1. ^ a b The American Action Forum is a 501 organization which usually supports Republican candidates.
  2. ^ The Human Rights Campaign endorsed Biden prior to this poll's sampling period
  3. ^ a b Poll sponsored by Warnock's campaign.
  4. ^ Poll sponsored by AARP.
  5. ^ Poll sponsored by Matt Lieberman's campaign
  6. ^ This poll's sponsor, DFER, primarily supports Democratic candidates
  7. ^ This poll's sponsor is the American Principles Project, a 501 that supports the Republican Party.
  8. ^ a b c d e f g h i j Internal poll for Collins
  9. ^ a b c d e f Poll is sponsored by OANN, a far-right television news channel.
  10. ^ a b c This poll is sponsored by End Citizens United, a PAC which has endorsed Democratic candidates who are against the landmark Citizens United court ruling.
  11. ^ Steve Phillips, who sponsored this poll, is a senior fellow at the Democratic-leaning Center for American Progress
  12. ^ Poll conducted for the Speaker of Georgia's House Republican caucus
  13. ^ Internal poll for Loeffler
  14. ^ Americas PAC exclusively supports Republican candidates
Voter samples and additional candidates
  1. ^ a b c d e f g h i j k Key:
    A – all adults
    RV – registered voters
    LV – likely voters
    V – unclear
  2. ^ Slowinski (L) with 1%
  3. ^ "Other candidate or write-in" with 1%
  4. ^ With voters who lean towards a given candidate
  5. ^ "Someone else" with 2%
  6. ^ Slowinski (L) with 2%
  7. ^ "Someone else" with 2%
  8. ^ "Other candidate" with 4%; Slowinski (L) with 2%; "No one" with 1%
  9. ^ a b c With a likely voter turnout model featuring higher turnout than in the 2016 presidential election
  10. ^ a b c With a likely voter turnout model featuring lower turnout than in the 2016 presidential election
  11. ^ "Someone else" with 2%
  12. ^ Slowinski (L) with 3%; "Other Candidate" with 2%
  13. ^ "Someone else" with 2%
  14. ^ Would not vote with 1%
  15. ^ Includes "Refused"
  16. ^ With voters who lean towards a given candidate
  17. ^ Bartell (I), Did not vote, Johnson (R), Johnson-Shealey (D) and "Someone else" with 2%; Dien Winfield (D) with 1%
  18. ^ Includes "Refused"
  19. ^ "Someone else" with 0%
  20. ^ "Some other candidate" with 2%
  21. ^ Includes Undecided
  22. ^ "Someone else" with 2%
  23. ^ Fortuin (G), Johnson-Shealey (D) and Taylor (R) with 1%; Bartell (I), Slade (D) and Stovall (I) with 0%; Buckley (I), Grayson (R), Greene (I), Jackson (R), James (D), Slowinski (L) and Winfield (D) with no voters
  24. ^ Slowinski (L) with 2%; "Other candidate" with 1%
  25. ^ "Someone else" with 1%
  26. ^ Additional data sourced from FiveThirtyEight
  27. ^ "Someone else" with 0%
  28. ^ "Other Democratic Candidate" with 2%; "Third Party/Write-in" with 1%; "Other Republican Candidate" with 0%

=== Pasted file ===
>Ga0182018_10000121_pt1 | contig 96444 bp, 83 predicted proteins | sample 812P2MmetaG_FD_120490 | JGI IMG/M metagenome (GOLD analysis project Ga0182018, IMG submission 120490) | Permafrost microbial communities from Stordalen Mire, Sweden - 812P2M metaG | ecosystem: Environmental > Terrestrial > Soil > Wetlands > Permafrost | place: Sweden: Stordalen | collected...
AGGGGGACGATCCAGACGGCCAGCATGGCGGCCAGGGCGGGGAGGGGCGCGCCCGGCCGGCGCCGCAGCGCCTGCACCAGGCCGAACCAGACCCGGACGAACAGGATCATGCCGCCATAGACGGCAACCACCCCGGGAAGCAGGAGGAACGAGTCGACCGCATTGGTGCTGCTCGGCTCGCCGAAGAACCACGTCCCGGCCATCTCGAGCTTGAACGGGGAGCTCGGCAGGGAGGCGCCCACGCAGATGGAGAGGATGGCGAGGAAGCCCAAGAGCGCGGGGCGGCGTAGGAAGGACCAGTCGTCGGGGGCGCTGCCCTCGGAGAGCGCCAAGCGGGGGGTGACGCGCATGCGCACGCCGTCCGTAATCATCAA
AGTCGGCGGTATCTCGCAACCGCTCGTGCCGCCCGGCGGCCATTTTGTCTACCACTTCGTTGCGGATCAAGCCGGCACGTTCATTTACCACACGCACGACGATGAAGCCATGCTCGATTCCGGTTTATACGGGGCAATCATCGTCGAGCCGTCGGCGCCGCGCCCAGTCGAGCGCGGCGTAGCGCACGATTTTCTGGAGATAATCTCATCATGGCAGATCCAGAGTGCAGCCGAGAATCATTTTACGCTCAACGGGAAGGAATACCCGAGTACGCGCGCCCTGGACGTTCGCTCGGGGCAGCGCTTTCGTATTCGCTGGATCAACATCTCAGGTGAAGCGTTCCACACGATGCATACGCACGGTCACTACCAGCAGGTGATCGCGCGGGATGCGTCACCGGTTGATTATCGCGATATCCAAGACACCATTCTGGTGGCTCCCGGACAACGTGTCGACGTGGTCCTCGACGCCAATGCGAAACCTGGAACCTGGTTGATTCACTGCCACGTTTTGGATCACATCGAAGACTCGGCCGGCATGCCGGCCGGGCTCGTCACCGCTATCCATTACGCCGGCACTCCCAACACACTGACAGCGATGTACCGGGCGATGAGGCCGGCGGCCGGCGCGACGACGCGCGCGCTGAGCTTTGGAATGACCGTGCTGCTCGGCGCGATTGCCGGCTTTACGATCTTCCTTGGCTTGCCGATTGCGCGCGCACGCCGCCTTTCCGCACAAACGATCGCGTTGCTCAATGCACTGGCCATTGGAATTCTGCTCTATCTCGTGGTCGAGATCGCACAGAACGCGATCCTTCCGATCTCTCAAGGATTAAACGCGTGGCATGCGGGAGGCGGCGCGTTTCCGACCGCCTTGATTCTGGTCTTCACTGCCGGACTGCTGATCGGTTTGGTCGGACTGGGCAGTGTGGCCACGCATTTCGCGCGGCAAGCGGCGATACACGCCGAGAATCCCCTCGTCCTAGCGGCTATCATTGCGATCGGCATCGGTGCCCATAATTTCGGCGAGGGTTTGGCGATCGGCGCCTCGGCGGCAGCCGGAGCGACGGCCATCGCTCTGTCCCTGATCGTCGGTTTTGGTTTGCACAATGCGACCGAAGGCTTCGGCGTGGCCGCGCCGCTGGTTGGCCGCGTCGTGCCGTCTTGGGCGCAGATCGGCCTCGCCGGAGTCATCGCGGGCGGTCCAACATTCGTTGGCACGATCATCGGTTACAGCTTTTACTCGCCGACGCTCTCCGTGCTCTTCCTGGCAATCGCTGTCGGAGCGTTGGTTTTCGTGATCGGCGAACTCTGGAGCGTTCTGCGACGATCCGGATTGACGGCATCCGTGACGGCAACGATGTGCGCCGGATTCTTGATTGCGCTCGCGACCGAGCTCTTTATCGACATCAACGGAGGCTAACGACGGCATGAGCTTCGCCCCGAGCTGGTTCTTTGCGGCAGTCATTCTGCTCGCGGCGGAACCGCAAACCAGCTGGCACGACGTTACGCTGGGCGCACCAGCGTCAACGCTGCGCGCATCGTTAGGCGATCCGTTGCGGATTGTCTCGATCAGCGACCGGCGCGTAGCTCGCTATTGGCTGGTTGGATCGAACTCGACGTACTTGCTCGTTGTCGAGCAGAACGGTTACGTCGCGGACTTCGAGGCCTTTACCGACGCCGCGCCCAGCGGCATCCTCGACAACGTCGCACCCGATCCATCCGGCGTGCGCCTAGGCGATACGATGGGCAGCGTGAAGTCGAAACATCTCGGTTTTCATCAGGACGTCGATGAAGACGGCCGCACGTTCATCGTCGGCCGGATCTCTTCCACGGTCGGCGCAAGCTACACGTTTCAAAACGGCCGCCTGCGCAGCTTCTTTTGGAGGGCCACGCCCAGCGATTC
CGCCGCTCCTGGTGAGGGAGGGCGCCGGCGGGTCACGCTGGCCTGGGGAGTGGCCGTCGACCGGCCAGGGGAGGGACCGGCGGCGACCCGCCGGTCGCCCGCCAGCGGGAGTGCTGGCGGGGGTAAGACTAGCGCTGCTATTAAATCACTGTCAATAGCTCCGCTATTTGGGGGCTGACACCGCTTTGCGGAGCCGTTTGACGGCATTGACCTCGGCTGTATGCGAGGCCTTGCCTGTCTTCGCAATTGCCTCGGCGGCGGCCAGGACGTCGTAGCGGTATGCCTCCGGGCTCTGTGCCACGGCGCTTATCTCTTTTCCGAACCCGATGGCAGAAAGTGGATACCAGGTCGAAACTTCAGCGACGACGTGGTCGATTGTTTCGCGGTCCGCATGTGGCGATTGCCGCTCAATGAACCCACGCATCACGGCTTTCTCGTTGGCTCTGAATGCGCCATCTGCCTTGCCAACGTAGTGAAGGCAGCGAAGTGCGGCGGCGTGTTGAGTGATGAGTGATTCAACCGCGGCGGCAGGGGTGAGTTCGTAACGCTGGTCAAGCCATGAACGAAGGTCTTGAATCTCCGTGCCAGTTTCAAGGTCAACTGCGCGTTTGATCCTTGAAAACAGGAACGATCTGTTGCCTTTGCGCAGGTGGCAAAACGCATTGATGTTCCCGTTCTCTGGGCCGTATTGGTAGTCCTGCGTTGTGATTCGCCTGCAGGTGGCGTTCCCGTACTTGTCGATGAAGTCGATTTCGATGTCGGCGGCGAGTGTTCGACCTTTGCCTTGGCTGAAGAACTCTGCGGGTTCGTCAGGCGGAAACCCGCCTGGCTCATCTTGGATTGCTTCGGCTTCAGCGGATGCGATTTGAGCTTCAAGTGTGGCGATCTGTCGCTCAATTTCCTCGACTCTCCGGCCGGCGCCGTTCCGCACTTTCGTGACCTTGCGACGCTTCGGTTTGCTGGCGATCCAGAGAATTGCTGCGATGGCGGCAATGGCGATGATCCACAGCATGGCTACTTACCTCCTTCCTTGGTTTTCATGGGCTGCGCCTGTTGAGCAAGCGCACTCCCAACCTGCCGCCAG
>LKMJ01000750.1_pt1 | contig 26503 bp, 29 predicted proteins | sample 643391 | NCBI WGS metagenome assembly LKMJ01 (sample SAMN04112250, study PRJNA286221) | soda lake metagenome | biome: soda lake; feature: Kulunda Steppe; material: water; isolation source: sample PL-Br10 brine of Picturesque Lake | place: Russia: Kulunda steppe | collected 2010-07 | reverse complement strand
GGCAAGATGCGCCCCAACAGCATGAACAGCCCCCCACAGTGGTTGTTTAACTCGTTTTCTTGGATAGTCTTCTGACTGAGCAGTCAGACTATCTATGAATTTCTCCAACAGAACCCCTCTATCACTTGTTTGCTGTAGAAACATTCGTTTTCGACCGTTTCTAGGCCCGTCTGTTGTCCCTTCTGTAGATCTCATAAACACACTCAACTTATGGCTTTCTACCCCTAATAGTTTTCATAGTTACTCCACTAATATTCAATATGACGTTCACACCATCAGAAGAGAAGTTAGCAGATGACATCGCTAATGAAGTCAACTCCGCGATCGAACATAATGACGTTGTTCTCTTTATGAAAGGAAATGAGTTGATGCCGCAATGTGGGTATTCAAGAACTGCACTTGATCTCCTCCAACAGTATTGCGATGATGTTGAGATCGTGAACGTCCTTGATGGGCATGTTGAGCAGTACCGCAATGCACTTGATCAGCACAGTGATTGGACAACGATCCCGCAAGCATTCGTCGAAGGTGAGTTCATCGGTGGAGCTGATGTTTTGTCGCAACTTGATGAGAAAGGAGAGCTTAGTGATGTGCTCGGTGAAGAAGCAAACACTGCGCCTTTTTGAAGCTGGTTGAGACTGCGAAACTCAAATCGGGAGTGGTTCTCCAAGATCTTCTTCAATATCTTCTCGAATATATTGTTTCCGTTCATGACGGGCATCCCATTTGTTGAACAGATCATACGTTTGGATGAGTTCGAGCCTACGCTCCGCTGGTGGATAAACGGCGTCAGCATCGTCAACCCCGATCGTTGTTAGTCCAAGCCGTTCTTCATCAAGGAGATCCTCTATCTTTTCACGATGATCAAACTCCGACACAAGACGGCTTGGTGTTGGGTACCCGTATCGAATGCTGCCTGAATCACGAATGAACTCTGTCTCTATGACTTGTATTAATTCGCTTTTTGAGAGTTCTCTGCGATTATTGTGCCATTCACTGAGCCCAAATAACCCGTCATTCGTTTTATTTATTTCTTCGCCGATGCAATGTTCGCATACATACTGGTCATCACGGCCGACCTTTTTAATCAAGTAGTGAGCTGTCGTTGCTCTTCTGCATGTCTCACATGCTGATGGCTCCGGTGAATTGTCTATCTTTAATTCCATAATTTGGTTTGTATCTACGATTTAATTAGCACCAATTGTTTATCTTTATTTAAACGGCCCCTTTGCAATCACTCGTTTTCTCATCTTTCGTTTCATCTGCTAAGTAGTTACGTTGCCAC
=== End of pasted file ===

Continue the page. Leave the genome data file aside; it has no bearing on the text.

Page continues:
29. ^ "Other candidate" and Slowinski (L) with 3%; "No one" with 0%
  30. ^ Slowinski (L) with 3%; "Other" with 2%
  31. ^ Slowinski (L) and "Other" with 2%
  32. ^ Would not vote with 1%
  33. ^ Includes "Refused"
  34. ^ Slowinski (L) with 3%; "Other candidate" with 1%
  35. ^ "Other Democratic Candidate" with 3%; "Another Third Party/Write-in" and "Other Republican Candidate" with 1%
  36. ^ Would not vote with 1%; "Other candidate" with 0%
  37. ^ With voters who lean towards a given candidate
  38. ^ Johnson-Shealey (D) with 5%; Bartell (I), Dien Winfield (D) and Johnson (R) with 2%; "One of the other candidates" and would not vote with 1%
  39. ^ Slowinski (L) with 5%; Johnson (R) and would not vote with 4%; "Another candidate/still undecided" with 3%; Winfield (D) with 2%
  40. ^ "Some other candidate" with 2%
  41. ^ "Third party candidate" with 1%
  42. ^ "Other candidate" with 5%; Slowinski (L) with 3%
  43. ^ "Other" with 4%; Slowinski (L) with 2%
  44. ^ "Other" with 4%; Slowinski (L) with 2%
  45. ^ "Someone else" with 2%
  46. ^ "Other" with 3%; would not vote with 2%
  47. ^ "Someone else" with 4%
  48. ^ All other candidates with 5% or less
  49. ^ "Another candidate who qualified to run but isn't listed" with 2%
  50. ^ Bartell (I) with 2%; Slowinski (L) with 1%; "someone else" with 1%
  51. ^ Additional data sourced from FiveThirtyEight
  52. ^ Additional data sourced from FiveThirtyEight
  53. ^ Additional data sourced from FiveThirtyEight
  54. ^ Additional data sourced from FiveThirtyEight
  55. ^ Johnson (R) with 4%; Winfield (D) with 3%; Bartell (I) with 2%; "refused" with 0%
  56. ^ Democratic candidates have 31% of the vote combined
  57. ^ Bartell with 5%; Johnson (R) with 2%
  58. ^ Calculated by taking the difference of 100% and all other candidates combined.
  59. ^ "Someone else" with 9%
  60. ^ Includes "Refused"
  61. ^ "Someone else" with 0%
  62. ^ "Someone else" with 8%
  63. ^ "Someone else" with 18%
  64. ^ Likely Republican primary voters, though there is no exclusively Republican primary for Georgia's special election
  65. ^ "Someone else" with 17%
  66. ^ "Someone else" with 18%
  67. ^ "Someone else" with 20%
  68. ^ "Someone else" with 13%
  69. ^ "Someone else" with 7%
  70. ^ "Someone else" with 8%
  71. ^ "Someone else" with 5%
  72. ^ Includes "Refused"
  73. ^ "Someone else" with 0%
  74. ^ "Someone else" with 4%
  75. ^ "Someone else" with 6%
  76. ^ Listed as "other/undecided"
  77. ^ Likely Republican primary voters, though there is no exclusively Republican primary for Georgia's special election
  78. ^ Key:
    A – all adults
    RV – registered voters
    LV – likely voters
    V – unclear
  79. ^ Likely Republican primary voters, though there is no exclusively Republican primary for Georgia's special election

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Further reading[edit]

External links[edit]

Official campaign websites